You can benefit immensely from getting feedback and support from others who are learning the same topic as you or have more experience in the field of study.
This provides you with validation of your study, which in result, boosts memory and confidence.
Join online forums, groups, or communities where you can ask questions, exchange notes, share ideas, or discuss problems with other learners.
If you have friends who study the same topic, organize group study sessions to help each other understand the material better.
Because any topic can be analyzed from different perspectives and if you’re lucky enough, you may find the easiest way to understand it through socialization.
Aside from this, you can also reach out to a mentor, tutor, or coach who can help guide you, clear your doubts, and give you helpful and constructive feedback.
Don’t forget to assess your own strengths and weaknesses, and give yourself feedback by identifying areas of improvement.
7. Reward Yourself and Celebrate Achievements
Studying on its own is hard, but self studying takes another mile. But you can make this less of a chore and more fun and rewarding. Recognize your efforts and keep track of your achievements so that you can treat yourself for them.
You can reward yourself with something that makes you happy or motivates you to keep studying, such as buying a new book, eating a treat, or simply taking a break.
Rewards trigger a positive feedback response in our brains, which helps us to associate tasking activities, such as studying, with good emotions. This, in return lowers your stress levels and makes you like studying.
Study Habits to Avoid as an Adult Learner
If you’ve tried all the study tips and are still not able to learn effectively, then it’s probably because you haven’t cut out bad study habits. Unfortunately, many learners have counterproductive studying habits without realizing it.
But there are simple ways to identify and prevent them from taking over your study sessions. Here are some study habits to avoid as an adult learner —
Many students will cram a number of topics together into one session. While you may feel confident in being able to cram chunks of information in a few hours, it’s only going to lower your grades and affect your health. It isn’t practical.
When you cram, the information overload causes you to forget a lot of what you’ve studied. On the contrary, studying little by little every day can help you retain the information and actually understand it.
While many people view multitasking as a mark of intelligence, it’s actually harmful to do this when you’re studying.
Multitasking during study sessions reduces your productivity and focus drastically.
It makes it harder for you to concentrate on one task at a time and splits your focus into multiple different things. Plus, it increases the chances of you giving up studying altogether for distractions such as TV, social media, or phone calls.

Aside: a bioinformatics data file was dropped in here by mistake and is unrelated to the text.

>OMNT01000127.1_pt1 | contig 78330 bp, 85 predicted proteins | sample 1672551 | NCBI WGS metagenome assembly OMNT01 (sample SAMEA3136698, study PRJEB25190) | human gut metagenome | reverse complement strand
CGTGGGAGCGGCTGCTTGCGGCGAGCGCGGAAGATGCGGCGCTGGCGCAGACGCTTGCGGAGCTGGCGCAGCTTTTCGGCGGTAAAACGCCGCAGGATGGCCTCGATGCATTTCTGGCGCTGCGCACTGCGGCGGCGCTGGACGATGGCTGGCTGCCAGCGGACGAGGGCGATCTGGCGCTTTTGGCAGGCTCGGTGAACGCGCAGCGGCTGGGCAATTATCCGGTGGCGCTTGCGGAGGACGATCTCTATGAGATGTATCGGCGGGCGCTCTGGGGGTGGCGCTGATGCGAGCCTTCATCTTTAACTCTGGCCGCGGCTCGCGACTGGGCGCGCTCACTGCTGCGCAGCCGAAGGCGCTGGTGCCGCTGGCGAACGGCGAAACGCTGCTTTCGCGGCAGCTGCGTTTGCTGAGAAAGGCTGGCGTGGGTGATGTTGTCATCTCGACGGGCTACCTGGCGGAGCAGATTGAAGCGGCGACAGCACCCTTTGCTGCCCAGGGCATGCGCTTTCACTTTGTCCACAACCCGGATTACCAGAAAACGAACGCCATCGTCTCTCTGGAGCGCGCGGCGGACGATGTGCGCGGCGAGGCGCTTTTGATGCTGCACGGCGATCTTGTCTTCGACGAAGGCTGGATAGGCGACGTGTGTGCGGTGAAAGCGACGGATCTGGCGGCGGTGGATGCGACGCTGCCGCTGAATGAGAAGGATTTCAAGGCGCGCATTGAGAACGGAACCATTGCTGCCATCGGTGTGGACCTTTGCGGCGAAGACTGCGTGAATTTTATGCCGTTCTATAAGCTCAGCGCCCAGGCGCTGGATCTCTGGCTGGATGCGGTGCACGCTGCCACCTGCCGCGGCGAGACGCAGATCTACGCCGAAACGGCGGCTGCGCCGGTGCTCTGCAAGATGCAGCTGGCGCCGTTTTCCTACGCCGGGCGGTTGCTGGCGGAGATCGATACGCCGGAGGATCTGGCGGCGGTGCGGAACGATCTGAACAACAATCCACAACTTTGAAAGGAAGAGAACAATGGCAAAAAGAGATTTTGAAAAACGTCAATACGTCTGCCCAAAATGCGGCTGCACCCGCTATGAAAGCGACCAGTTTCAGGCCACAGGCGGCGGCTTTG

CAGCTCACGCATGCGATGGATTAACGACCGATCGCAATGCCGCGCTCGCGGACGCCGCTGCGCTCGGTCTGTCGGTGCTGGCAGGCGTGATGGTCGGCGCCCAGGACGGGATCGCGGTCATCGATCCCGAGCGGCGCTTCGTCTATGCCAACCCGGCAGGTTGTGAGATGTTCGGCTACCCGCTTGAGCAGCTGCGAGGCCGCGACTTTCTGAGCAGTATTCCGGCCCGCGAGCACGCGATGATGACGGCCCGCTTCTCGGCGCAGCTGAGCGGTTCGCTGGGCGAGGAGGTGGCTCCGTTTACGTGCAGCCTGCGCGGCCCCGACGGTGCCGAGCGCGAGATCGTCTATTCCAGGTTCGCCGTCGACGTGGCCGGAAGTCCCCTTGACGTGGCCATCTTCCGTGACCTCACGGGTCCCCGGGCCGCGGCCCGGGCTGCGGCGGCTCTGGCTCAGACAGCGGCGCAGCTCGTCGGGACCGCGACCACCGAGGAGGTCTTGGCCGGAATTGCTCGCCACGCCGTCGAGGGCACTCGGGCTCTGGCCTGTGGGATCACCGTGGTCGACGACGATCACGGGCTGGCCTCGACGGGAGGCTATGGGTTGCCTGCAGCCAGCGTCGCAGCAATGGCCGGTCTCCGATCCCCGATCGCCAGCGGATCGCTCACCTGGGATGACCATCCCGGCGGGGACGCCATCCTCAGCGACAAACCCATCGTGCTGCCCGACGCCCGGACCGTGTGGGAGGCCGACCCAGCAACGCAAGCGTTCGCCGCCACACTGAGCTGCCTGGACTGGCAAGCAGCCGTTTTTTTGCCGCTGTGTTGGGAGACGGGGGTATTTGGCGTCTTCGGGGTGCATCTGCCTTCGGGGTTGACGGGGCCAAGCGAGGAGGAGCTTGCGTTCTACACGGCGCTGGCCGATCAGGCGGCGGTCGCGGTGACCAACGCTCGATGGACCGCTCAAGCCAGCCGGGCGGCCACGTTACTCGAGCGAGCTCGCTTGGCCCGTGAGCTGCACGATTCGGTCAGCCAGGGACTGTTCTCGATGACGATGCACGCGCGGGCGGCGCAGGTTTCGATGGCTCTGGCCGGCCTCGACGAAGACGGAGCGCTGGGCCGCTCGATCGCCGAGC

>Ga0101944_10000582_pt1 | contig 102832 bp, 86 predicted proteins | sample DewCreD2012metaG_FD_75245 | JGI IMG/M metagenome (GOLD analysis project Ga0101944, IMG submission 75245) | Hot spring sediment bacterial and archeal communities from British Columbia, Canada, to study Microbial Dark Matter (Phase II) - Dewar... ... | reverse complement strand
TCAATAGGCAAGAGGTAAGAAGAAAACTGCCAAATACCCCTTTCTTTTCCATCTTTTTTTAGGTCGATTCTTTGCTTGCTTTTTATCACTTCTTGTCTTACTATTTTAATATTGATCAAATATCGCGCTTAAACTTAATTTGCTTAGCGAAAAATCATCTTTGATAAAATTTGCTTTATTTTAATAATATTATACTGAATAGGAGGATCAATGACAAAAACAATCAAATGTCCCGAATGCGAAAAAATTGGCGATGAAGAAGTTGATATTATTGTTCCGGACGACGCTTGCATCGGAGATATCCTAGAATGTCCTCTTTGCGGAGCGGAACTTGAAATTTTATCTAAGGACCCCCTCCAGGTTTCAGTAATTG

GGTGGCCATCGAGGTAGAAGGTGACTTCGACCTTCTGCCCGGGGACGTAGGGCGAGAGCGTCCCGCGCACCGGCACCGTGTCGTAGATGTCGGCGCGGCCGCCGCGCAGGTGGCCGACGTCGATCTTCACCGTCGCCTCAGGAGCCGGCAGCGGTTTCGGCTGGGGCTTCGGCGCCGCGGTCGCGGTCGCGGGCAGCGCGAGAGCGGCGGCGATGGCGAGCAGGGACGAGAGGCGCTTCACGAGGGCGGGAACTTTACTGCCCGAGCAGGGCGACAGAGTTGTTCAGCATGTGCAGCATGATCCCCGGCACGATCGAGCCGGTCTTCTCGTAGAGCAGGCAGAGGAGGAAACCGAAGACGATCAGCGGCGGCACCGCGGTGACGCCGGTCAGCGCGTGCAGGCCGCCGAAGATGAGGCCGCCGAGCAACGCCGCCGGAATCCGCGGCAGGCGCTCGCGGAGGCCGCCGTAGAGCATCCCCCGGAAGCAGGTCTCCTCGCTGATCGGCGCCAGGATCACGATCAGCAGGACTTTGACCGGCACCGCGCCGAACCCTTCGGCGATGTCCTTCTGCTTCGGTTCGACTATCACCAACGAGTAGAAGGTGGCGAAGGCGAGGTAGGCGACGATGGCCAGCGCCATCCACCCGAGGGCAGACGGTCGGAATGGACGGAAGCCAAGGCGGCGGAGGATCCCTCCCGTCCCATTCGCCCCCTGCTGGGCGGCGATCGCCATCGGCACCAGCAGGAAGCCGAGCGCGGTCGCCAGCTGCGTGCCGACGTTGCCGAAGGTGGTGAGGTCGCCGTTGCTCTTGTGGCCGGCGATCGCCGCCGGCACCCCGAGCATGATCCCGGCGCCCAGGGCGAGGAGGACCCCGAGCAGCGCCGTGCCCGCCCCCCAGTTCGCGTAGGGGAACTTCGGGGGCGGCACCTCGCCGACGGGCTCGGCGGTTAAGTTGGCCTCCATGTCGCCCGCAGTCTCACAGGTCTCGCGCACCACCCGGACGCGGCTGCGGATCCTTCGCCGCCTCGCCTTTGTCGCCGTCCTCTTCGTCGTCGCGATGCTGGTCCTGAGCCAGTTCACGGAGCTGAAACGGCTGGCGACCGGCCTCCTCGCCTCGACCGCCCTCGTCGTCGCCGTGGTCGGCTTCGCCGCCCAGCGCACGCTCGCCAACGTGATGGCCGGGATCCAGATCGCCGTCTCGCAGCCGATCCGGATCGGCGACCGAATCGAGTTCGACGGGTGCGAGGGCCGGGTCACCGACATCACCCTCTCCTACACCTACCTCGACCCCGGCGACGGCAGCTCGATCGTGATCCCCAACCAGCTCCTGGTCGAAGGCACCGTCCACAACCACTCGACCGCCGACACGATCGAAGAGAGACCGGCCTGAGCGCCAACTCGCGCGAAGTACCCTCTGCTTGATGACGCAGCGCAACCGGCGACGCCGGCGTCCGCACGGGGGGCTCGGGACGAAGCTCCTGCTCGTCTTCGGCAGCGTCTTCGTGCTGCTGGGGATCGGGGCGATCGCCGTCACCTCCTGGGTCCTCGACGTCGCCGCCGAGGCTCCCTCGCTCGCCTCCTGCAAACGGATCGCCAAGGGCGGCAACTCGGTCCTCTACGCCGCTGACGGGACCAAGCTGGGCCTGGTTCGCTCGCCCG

Listening to Music
It’s an ongoing debate on whether music is good for focus or not.
But, when it comes to studying, you need to make sure all forms of distractions are cut out and your focus is solely on the material you’re learning. So, music becomes a detrimental factor.
Music, whether instrumental or lyrical, divides your attention while studying. Your “inner voice” while studying becomes muted due to the music, which makes it harder for your mind to process and store information.
Even though it takes time to master this, it’s one of the best solutions for those who have ADHD.
Your lectures may seem like a chore, but they’re your ultimate learning resource.
Classes give you the opportunity to have your material explained to you thoroughly by an expert on the subject and give you space to clear your queries.
Moreover, you might miss out on vital information shared by your teacher regarding tests and exams if you skip classes.
Not Making an Outline
Most students go by the syllabus handed to them or make a rough to-do list. This is not practical and students end up deviating from it.
Instead, make a clear outline of what you need to study, important deadlines and test dates, and revision days. A study plan and schedule will help you stick to your studies and keep track of your progress.
Not having an outline to refer back to is also the reason why most students end up procrastinating, forgetting important submission dates, and cramming right before exams.
The worst habit a learner can have is constant procrastination. This is when you put off your work until the very last minute, and it comes with long days of guilt and regret.
Procrastinating is highly counterproductive as it lowers the quality of your work and puts your mind under a surplus amount of stress. This can put you at risk of failing a course.
While you may feel confident that you can put off studying, the effort it took for you to avoid the work is far greater than actually doing it.
Pulling an All Nighter
Aside from cramming and procrastination, many students also tend to pull all-nighters for exams, assignments, and presentations.
Whether you’ve been procrastinating or are simply on a motivation kick, you should never pull all-nighters.
Working continuously for long hours uninterruptedly puts your mind under immense pressure, which drastically decreases the quality of your work. Plus, it throws off your sleep schedule, which puts your body at risk of many illnesses.
Eating Unhealthy Food
Alongside maintaining a good sleeping schedule, you should also avoid unhealthy eating habits. Many students overlook this and fill themselves with junk food and caffeine continuously. This, in return weakens their bodies, tires them, and puts them at risk of developing serious diseases.
Eat well-balanced meals with vegetables, fruits, grains, and protein to upkeep your energy levels and protect your body’s natural immunity. Also, make sure to eat on time and avoid skipping meals.
Self studying is a powerful tool learners can use to absorb and apply any type of information. It only requires minor adjustments to your daily habits to do this effectively.
I hope my self study tips for adult learners have helped you find your own path to improvement. Remember that self studying is a process that requires dedication and discipline, but also motivation and courage. Happy learning!